The three-year-old was another story. The first morning, he wouldn’t eat his cheerios until I added some milk, so the next morning I anticipated him and poured in the milk. That morning he decided he didn’t want milk, so I had to scrap the first bowl. The next morning I made French toast with maple syrup. He didn’t like it, but the 10-month-old polished it off.

My greatest failure turned out to be lunch. I put together some things for his lunch box for nursery school. My first thought was a peanut butter and jelly sandwich. What child doesn’t like PB&J? Besides, PB&J is not forbidden at his nursery school as it is in many places. As I was planning my menu, Sarah sent a text message that the toddler doesn’t like peanut butter. I made a quick change of plans and substituted some chèvre that I found in the fridge. Then, I reached for a jar of fig jam when he announced that he didn’t like jelly. For that, I substituted some hummus. I thought a goat cheese and hummus sandwich on whole wheat bread looked pretty tasty, so I packed it with freeze-dried strawberry slices, crispy apple chips, and a stick of string cheese. Imagine my disappointment when the lunch box came home at the end of the day with only the string cheese gone.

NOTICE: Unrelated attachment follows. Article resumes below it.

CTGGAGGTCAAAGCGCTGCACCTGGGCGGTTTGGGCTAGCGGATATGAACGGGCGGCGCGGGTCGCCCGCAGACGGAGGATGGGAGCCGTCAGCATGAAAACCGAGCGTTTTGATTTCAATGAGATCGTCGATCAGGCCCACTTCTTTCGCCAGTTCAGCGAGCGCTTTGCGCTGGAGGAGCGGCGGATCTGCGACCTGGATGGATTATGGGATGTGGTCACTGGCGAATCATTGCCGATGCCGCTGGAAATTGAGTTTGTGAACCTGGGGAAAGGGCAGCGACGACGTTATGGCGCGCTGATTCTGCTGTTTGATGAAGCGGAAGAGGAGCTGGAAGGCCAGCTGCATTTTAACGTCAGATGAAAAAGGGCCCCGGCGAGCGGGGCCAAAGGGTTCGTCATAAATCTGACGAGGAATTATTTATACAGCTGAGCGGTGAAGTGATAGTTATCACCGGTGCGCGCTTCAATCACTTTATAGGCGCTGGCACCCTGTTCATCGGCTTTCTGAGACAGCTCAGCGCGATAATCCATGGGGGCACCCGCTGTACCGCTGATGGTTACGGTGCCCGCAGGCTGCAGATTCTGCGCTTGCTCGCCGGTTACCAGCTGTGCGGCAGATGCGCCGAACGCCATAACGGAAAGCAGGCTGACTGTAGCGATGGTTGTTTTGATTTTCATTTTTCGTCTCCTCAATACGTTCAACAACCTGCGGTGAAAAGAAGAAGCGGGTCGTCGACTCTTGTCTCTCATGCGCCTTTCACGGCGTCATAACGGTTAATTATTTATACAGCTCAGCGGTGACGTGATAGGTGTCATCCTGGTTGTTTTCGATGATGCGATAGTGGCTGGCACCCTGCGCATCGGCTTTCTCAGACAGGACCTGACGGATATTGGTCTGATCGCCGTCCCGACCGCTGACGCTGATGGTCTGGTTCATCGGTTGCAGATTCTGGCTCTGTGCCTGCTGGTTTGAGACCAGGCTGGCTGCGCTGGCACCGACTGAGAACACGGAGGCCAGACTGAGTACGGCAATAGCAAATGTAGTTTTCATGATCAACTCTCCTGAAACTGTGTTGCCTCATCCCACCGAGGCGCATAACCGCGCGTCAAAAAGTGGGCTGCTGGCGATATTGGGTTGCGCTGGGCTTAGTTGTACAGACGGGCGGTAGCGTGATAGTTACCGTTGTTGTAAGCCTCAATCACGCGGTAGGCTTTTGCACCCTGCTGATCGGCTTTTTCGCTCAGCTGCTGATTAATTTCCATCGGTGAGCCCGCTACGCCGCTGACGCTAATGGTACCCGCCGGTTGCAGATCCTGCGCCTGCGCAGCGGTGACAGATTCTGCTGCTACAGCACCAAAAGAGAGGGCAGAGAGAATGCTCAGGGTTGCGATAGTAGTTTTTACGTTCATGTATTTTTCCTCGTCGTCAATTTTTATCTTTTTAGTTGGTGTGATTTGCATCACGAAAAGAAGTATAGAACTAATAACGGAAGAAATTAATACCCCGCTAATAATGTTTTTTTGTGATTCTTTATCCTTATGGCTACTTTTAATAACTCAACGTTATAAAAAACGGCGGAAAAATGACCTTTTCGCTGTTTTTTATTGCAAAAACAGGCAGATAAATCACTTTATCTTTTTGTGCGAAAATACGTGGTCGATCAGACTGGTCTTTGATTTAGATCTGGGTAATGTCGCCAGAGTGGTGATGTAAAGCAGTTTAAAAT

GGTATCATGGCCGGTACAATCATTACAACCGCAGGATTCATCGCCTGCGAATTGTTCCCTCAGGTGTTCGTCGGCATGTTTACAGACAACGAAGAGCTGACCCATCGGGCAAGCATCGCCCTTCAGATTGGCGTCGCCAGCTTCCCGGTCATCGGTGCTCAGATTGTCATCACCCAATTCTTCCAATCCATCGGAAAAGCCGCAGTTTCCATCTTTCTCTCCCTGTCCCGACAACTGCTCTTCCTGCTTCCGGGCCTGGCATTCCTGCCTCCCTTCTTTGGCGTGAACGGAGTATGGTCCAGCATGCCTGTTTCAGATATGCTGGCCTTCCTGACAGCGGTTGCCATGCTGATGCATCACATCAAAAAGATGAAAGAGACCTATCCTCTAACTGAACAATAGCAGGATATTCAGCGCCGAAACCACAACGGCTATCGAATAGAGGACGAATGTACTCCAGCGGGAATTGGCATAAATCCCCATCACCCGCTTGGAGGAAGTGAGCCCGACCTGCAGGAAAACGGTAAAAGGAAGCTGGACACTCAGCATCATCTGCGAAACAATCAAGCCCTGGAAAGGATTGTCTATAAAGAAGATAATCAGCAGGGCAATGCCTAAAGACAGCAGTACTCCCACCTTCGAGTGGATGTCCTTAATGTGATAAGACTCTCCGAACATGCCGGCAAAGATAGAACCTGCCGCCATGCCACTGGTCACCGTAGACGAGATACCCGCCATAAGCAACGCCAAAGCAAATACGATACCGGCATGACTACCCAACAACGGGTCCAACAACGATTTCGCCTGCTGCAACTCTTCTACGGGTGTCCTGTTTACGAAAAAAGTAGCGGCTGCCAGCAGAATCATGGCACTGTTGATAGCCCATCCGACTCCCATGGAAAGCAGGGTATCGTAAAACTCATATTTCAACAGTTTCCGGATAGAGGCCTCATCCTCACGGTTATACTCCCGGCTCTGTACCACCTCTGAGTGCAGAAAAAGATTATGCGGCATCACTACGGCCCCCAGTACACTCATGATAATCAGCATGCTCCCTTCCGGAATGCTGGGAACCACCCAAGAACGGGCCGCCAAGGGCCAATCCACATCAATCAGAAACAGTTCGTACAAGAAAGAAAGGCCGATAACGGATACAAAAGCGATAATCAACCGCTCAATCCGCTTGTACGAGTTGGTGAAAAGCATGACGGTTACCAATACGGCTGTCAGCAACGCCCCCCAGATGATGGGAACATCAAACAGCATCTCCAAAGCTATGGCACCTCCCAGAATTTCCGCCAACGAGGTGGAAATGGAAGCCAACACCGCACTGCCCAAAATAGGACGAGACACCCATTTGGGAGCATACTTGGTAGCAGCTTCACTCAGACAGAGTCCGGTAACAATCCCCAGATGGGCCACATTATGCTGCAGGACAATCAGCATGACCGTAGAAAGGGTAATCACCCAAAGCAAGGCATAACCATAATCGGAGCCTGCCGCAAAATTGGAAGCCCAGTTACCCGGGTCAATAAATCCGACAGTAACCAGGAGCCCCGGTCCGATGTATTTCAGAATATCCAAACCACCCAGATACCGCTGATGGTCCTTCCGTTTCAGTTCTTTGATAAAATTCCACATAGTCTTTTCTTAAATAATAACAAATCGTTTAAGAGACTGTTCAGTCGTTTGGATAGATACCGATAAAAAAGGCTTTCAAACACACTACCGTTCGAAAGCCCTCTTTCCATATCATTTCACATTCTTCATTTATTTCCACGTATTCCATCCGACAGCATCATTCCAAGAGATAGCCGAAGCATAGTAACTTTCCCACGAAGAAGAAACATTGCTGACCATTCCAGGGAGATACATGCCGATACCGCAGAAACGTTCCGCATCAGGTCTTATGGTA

We took advantage of the kids being at nursery school by taking a little trip to the Embarcadero and enjoying a good lunch at the well-known Fog City Diner.

I was more successful with dinner one night. I found some packaged gnocchi and a cooked chicken breast in the refrigerator along with some mushrooms and colorful “snacking peppers”. I put it all together with some brown butter sauce, and it turned out to be a huge favorite with both kids.

RECIPE

Gnocchi, Chicken, Mushrooms, Peppers, and Beurre Noisette

Three-Year-Olds-1

Ingredients

  • ½ cup unsalted butter
  • juice of  ½ lime
  • ½ cooked chicken breast
  • 6 white button mushrooms, sliced
  • 1 each, red, orange, and yellow snacking peppers, sliced crosswise
  • 1 package prepared gnocchi
  • ½ cup grated Parmesan cheese
  • ½ cup grated Romano cheese
  • salt and pepper

Method

  1. In a small saucepan over low het, melt the butter. Heat gently until the milk solids float to the top and begin to brown. Skim off the solids with a tablespoon. Pour the melted butter into a small bowl, leaving any remaining solids on the bottom of the saucepan behind. Wipe the pan clean, return the clarified butter, and continue to heat over a low flame until it turns a nut-brown color. (hazelnut to be specific) Stir in the lime juice and set aside.
  2. Shred the cooked chicken with two table forks. Set aside.
  3. Sauté the sliced mushrooms in 2 tablespoons of the butter sauce over medium heat. Add the remaining butter sauce. Stir in the shredded chicken and pepper slices until heated through.
  4. In the meantime, boil the gnocchi in a pot of boiling salted water according to package instructions. Drain. Return to the pot, and stir in the butter sauce, mushrooms, chicken, peppers, and grated cheeses. Adjust seasoning with salt and pepper.
  5. Serve.